Another theory posits that slaves simply used boxes as musical instruments to subvert Spanish colonial bans on music in predominantly African areas;[3] In this way, cajónes could easily be disguised as seats or stools, thus avoiding identification as musical instruments. In all likelihood it is a combination of these factors - African origins and Spanish suppression of slave music - that led to the cajón's creation.

Spanish flamenco guitar player Paco de Lucía brought to Spain a cajón formerly owned by Peruvian percussionist Caitro Soto in 1977 with the purpose of using it as a more reliable rhythmic base in Flamenco.[4]

In 2011 curved cajons were introduced. Although traditional cajons are still widely played, the curved cajon has made a big difference in the sound[further explanation needed] and performance of the cajon.[citation needed]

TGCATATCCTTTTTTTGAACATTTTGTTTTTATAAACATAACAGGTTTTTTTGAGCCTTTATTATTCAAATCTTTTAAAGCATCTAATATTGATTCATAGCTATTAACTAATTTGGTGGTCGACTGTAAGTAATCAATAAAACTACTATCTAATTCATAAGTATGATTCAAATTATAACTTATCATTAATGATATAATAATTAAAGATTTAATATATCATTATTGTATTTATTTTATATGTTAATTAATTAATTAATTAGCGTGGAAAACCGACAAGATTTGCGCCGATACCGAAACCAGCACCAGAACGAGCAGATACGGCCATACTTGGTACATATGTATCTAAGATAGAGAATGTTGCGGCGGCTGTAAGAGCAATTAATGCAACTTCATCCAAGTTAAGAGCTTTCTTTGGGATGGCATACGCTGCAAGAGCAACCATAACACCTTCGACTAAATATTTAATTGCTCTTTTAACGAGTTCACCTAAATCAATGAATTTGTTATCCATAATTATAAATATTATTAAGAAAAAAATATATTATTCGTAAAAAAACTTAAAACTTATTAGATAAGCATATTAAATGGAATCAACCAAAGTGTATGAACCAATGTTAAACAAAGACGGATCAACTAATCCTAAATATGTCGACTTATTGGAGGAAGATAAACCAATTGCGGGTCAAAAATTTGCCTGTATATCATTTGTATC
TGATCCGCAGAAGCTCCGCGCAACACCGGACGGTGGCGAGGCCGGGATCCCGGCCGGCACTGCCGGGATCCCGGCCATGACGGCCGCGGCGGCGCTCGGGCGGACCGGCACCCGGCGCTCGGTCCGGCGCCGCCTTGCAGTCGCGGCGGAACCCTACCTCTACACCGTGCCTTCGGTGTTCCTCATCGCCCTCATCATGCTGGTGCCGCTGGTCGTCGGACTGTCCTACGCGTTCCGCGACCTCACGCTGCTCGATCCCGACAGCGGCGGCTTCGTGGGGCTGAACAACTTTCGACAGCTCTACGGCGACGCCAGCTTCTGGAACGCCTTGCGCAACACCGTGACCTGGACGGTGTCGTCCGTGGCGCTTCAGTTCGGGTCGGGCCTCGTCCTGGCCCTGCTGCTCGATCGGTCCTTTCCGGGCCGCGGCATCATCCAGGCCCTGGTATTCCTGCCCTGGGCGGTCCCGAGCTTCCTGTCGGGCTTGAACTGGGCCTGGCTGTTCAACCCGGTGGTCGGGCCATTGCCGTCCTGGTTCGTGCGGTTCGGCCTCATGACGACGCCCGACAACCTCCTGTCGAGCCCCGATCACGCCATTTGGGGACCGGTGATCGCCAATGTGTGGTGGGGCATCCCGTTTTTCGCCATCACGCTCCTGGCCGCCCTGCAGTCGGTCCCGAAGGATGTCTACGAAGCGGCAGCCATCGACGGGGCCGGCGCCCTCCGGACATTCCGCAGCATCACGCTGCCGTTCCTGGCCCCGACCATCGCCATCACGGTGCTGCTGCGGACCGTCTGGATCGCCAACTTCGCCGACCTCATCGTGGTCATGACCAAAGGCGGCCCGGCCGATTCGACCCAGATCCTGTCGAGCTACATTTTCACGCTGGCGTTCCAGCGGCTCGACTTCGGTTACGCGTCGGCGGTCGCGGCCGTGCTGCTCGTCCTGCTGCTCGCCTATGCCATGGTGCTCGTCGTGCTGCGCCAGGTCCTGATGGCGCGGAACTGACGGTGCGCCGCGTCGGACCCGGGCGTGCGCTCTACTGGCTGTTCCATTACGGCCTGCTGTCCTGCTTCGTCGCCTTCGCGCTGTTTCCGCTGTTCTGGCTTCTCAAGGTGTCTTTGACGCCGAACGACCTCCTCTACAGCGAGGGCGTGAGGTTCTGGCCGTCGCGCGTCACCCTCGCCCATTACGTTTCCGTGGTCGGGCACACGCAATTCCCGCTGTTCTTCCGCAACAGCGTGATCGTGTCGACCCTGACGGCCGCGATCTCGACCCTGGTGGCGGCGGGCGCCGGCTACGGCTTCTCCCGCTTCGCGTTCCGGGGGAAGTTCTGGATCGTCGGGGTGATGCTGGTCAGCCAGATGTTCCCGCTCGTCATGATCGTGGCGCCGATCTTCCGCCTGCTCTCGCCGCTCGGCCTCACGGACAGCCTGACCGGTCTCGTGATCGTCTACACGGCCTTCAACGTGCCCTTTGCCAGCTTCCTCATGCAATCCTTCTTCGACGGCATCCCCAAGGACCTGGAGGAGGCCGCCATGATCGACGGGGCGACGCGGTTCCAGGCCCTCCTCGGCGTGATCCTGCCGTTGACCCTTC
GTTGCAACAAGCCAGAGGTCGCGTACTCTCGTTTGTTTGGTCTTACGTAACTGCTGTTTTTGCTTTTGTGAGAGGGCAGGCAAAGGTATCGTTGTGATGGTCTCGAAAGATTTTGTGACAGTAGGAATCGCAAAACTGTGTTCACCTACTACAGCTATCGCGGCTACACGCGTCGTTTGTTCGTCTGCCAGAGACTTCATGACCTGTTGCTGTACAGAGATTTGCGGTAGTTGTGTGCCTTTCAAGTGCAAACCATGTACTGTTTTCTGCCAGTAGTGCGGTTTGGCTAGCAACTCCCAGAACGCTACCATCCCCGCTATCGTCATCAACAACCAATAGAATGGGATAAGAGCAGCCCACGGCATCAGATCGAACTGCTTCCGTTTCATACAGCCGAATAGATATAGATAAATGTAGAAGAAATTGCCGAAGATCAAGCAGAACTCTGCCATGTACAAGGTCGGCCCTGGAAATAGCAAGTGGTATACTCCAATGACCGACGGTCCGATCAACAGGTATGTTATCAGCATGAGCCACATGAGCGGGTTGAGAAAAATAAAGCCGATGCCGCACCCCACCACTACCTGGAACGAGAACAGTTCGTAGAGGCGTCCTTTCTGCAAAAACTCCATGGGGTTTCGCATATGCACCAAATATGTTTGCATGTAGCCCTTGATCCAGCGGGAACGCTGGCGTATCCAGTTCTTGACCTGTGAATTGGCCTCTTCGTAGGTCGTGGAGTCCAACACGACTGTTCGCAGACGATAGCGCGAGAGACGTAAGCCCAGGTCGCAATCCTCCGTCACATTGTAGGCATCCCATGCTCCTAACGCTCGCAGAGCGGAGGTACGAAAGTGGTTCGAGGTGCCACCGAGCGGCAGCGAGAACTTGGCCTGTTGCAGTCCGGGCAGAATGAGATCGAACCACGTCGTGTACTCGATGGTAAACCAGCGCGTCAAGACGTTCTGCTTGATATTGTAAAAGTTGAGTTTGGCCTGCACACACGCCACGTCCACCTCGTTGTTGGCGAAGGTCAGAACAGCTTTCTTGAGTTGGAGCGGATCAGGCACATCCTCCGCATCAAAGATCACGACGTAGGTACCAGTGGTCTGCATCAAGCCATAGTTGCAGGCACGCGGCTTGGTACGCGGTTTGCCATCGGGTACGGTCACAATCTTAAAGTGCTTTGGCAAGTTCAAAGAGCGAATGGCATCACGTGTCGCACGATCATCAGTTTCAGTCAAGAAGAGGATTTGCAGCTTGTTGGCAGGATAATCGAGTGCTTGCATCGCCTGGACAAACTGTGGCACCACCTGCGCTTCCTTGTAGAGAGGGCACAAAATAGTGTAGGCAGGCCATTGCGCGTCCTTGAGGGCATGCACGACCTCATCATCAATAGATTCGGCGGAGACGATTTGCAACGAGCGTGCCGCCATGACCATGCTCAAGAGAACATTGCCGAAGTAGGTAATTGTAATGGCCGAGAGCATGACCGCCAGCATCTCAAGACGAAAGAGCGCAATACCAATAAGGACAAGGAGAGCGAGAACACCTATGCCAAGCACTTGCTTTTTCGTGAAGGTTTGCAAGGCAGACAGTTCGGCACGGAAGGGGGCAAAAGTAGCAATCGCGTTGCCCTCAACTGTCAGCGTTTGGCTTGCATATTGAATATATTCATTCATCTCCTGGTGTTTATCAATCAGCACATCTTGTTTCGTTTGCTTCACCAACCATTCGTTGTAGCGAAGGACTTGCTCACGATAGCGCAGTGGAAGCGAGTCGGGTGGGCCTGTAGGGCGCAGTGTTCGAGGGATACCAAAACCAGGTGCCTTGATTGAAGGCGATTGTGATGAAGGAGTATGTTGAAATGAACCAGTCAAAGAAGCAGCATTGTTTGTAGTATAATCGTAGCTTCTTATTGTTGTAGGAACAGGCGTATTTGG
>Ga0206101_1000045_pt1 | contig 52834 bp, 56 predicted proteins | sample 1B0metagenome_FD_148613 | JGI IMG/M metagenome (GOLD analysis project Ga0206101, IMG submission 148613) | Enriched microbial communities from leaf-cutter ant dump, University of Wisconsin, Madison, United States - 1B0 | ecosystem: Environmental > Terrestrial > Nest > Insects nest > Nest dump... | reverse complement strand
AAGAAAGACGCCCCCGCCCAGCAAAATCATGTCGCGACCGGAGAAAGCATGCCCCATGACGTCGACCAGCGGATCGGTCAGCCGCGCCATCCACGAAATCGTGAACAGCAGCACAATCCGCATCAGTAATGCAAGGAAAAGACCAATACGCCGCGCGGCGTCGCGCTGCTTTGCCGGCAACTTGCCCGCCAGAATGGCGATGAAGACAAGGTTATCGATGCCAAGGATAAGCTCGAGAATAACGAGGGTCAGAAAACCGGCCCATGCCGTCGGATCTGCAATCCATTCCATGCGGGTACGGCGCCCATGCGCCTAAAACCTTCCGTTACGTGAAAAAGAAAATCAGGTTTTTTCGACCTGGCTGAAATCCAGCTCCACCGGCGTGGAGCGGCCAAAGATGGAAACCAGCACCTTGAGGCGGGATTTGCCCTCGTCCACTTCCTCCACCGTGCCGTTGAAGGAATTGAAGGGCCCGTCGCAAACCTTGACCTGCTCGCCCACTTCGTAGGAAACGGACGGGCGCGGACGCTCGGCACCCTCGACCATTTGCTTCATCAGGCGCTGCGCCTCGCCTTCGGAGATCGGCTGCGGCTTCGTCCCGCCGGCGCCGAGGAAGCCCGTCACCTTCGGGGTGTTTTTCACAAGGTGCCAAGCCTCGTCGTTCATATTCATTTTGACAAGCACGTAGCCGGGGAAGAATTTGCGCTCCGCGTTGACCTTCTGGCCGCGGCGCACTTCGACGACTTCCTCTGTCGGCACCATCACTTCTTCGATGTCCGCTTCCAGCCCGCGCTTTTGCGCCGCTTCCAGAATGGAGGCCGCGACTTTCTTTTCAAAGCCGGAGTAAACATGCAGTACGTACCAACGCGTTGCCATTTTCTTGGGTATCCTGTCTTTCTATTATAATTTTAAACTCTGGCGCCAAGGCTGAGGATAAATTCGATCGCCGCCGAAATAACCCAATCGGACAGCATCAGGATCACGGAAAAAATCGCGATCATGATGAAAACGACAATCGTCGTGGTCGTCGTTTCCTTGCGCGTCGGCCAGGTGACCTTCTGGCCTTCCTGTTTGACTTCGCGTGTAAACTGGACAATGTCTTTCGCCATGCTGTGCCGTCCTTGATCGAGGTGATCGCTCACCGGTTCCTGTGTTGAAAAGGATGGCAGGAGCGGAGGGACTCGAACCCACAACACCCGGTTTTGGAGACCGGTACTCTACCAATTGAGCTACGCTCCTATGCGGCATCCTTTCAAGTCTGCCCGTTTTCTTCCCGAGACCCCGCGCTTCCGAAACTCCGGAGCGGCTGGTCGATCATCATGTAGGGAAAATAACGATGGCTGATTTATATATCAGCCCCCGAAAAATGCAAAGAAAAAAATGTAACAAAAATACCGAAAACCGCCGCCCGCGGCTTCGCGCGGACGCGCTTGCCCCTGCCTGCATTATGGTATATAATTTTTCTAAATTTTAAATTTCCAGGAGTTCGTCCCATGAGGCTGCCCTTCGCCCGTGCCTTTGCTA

Contemporary music[edit]

Today, the cajón is heard extensively in Coastal Peruvian musical styles [5][6] such as Tondero, Zamacueca and Peruvian Waltz, modern Flamenco and certain styles of modern Rumba. In 2001 the cajón was declared National Heritage by the Peruvian National Institute of Culture.[7]

The modern cajón is often used to accompany the acoustic guitar. The cajón is becoming rapidly popular in blues, pop, rock, funk, world music, fusion, jazz, etc. It is also often referred to as a "drum kit in a box" or "cajón box". More recently it has been used by percussionist Matthew Whitehouse to help create the genre Strum & Bass, which is an acoustic blend of flamenco, drum and bass and hip hop - played by it's inventors More Like Trees.